About Overcharging

The Ciucă government has become a champion of overcharging.

We overcharge not only vice, but also part-time contracts… Unfortunately, lately, the approach to taxation seems rather chaotic, not at all confident that the government knows what to do. The law is an advantage for some (the “specials” with all kinds of tax breaks) and a nightmare for others (overtaxed). Unfortunately, the total tax burden (including compulsory contributions) depends far too much on HOW you earn and not just on HOW much you earn, and this destroys the glue that makes a population a nation – solidarity. Until it is accepted that the tax burden should be proportionate to the size of earnings and the basis for calculating contributions capped at a reasonable level, we will continue to have all kinds of this nonsense.

Income tax vs corporation tax

This new “madness” thrown on the market at the beginning of the year proposes taxing income and not profits.

The idea is nothing new… Let’s not forget that the Tudose Government’s Government Programme (approved by Parliament!) included, no more and no less, the abolition of the corporate tax and its replacement with a turnover tax. Fortunately, the measure, which took Romania out of the EU (the Parent/Subsidiary Directive and the others being applicable only to companies paying corporate tax!), but also off the map of any serious investor (the double taxation conventions were no longer applicable either), was not applied. The proposal later came back as a kind of additional tax for companies with a turnover of more than €100 million, a so-called “solidarity tax” (a term politicians seem to love). But now, under the same name, it looks like a minimum tax (16% on profits, but no less than 1% of turnover) that will only affect companies with a profit rate of less than 6% of turnover.

Who are these companies? First, the big loss-making state-owned companies (CEO, CFR, TAROM, etc). Secondly, the big exporters, especially companies such as Dacia, Ford, but also many car component manufacturers that have factories in Romania, factories that – being what we call “manufacturing units” – cannot have margins of more than 6% without running counter to the transfer pricing legislation itself (which many talk about, but nobody seems to understand).

In addition, another question needs to be asked: why €100 million, how did they calculate this threshold? I haven’t seen any studies on this…

How can you justify a minimum tax for a company with a turnover of €101 million and not for a direct competitor with only €99 million? Isn’t this a market distortion? How can a state sanction those who produce and sell more? Don’t we want growth?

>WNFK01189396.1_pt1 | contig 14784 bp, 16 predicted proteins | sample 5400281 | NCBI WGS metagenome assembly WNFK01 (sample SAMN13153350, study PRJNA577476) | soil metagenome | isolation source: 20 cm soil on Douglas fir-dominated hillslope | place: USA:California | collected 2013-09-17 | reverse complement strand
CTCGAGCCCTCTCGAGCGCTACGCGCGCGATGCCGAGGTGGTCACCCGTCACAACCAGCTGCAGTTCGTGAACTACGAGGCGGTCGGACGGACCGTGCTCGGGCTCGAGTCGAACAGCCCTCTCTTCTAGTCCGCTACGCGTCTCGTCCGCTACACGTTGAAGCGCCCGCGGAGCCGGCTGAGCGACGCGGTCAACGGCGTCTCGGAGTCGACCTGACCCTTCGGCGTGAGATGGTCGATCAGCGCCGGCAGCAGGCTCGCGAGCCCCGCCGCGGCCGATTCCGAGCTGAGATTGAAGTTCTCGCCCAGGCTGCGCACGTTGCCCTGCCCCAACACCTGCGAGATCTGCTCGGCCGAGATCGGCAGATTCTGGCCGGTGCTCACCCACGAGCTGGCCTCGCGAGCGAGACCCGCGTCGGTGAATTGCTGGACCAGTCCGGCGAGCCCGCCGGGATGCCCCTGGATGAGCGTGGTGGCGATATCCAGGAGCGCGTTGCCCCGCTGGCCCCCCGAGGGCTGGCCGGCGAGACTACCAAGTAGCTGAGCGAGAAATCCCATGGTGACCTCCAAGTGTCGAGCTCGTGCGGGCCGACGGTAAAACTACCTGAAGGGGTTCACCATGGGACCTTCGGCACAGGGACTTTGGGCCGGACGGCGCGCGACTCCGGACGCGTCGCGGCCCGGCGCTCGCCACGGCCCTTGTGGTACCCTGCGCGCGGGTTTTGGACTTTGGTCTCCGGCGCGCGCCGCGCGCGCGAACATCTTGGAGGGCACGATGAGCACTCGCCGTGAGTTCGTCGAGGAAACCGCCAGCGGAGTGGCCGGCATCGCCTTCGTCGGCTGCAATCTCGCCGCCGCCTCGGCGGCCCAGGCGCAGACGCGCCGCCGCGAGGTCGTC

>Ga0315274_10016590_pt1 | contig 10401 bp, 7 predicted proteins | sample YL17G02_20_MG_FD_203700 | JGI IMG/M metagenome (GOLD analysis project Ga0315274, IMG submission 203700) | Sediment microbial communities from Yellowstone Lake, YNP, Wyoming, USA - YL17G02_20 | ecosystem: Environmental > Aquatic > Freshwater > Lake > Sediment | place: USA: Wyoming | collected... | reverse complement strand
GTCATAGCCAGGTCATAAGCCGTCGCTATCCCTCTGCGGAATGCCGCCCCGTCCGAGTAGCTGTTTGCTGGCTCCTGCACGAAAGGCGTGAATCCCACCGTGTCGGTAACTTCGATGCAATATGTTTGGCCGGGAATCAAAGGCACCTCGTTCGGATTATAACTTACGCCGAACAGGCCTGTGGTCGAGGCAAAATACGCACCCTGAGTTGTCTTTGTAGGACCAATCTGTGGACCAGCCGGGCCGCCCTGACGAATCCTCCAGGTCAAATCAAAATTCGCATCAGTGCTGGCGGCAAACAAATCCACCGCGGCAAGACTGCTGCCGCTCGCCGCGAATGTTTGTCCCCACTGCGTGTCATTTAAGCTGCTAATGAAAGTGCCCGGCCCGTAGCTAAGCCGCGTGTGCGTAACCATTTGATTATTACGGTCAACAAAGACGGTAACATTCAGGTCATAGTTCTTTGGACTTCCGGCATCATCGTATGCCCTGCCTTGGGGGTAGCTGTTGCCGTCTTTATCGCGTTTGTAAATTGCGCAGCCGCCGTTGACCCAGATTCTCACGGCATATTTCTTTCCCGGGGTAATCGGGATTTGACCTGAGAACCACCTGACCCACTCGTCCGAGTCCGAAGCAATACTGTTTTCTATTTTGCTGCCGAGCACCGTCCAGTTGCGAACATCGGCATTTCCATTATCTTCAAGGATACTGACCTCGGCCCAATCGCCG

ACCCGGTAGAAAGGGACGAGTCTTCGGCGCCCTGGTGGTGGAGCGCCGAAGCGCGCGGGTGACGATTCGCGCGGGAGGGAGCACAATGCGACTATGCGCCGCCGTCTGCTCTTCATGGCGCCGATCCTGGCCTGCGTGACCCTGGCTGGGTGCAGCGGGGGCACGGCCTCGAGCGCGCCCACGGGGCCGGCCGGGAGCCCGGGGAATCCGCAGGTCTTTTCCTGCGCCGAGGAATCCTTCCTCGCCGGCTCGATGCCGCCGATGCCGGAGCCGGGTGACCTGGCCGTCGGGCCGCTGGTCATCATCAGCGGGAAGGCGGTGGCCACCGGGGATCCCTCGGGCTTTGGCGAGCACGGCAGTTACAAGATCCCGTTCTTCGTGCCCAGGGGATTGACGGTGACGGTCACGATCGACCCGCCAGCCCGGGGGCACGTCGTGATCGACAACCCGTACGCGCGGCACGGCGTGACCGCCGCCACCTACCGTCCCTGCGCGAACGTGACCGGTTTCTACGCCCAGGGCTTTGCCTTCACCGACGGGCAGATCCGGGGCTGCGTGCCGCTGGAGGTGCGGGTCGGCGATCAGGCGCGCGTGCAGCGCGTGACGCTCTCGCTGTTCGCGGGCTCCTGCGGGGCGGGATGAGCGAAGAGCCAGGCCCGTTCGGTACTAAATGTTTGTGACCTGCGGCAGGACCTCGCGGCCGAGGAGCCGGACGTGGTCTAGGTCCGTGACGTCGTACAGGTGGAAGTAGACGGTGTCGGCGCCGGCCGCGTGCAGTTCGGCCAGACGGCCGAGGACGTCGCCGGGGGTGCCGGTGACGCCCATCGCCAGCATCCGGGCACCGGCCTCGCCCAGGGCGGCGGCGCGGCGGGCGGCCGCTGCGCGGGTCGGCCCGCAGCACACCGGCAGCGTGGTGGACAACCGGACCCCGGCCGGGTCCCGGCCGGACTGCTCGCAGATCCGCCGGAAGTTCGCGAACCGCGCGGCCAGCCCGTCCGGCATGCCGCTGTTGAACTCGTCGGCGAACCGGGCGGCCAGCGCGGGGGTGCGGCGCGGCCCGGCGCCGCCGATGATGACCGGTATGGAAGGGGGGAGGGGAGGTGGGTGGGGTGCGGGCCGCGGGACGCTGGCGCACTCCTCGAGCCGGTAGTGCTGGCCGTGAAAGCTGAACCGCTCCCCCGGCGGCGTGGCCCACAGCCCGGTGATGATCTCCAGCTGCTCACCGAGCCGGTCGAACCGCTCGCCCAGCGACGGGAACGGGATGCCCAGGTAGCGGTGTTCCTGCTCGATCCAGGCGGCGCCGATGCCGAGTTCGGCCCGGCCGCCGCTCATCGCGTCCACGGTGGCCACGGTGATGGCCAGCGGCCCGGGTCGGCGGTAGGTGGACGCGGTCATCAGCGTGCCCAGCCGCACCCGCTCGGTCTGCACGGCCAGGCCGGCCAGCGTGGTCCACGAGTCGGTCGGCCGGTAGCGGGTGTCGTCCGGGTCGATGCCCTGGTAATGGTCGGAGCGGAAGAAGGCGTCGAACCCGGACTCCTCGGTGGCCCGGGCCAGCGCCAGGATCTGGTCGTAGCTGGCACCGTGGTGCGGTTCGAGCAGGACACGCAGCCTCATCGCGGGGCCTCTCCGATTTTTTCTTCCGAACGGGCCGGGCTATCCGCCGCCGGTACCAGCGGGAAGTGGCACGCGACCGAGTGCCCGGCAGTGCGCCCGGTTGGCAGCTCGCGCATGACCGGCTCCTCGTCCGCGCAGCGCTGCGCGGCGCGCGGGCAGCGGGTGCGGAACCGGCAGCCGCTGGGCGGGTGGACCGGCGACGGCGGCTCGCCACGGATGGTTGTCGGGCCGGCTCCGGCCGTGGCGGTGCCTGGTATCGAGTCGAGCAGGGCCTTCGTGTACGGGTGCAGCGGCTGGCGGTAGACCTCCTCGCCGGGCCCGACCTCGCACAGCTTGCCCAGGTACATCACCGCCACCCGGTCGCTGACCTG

About deficits

The current account deficit increased by 52.07% in 2022, compared to the previous year. It recorded a deficit of €26.5 billion, compared to €17.4 billion in 2021! That’s what the NBR told us on Monday 13 February. The trade balance deficit in 2022 was over 34 billion euros (source: NSI), 44% higher than in 2021, i.e. 10.4 billion higher than last year! It’s creepy!

Even more frightening is that the financing of these deficits depends fundamentally on EU funds, funds that seem to be blocked again, because the privileged deep states will not give up on the privileges they have generously given themselves in recent years…

As painful as it sounds, it seems that the only chance is a total stalemate, forcing us to rebuild the budget and tax system on a new basis. The real economy, the companies that produce and – some even export – are currently bearing the brunt. However, there is a risk that some of the measures announced, such as the turnover tax, could also affect them.

On an individual level, we must all be careful not to take on obligations that we can no longer carry.

About loans

The state, under the current Ministry of Finance, is borrowing at the highest interest rates on the market, reaching astonishing records: last year it borrowed 146.5 billion lei from banks and population plus money from the PNRR, and this year (2023) it is estimated that the state will borrow 160 billion lei, of which 55 billion already borrowed in January. We borrow at 7% interest per year, double the EU average. What’s holding us up and how come we haven’t collapsed yet?

As I said above, we are heading for disaster rather quickly. It seems that our decision-makers have learnt nothing from the lessons of the past (2010) or from what happened to others (Greece). Now the direction is the same as in 2007 – 2009, exploding deficits (budget, trade, balance of payments). And then we had no pandemics, no war, so now the situation is much more dangerous. In addition, it seems that the budget deficit – as huge as it is – is underestimated, mainly due to the reduced contribution of inflation to budget revenue growth, but also to the massive drop in gas prices (of which, let’s not forget, 95% went to the budget).

What’s holding us up? Just the fact that the government can still borrow, even at huge costs. The major risk, however, is a downgrade of the country’s rating to junk, a risk that is becoming greater and greater, especially if the PNRR is blocked.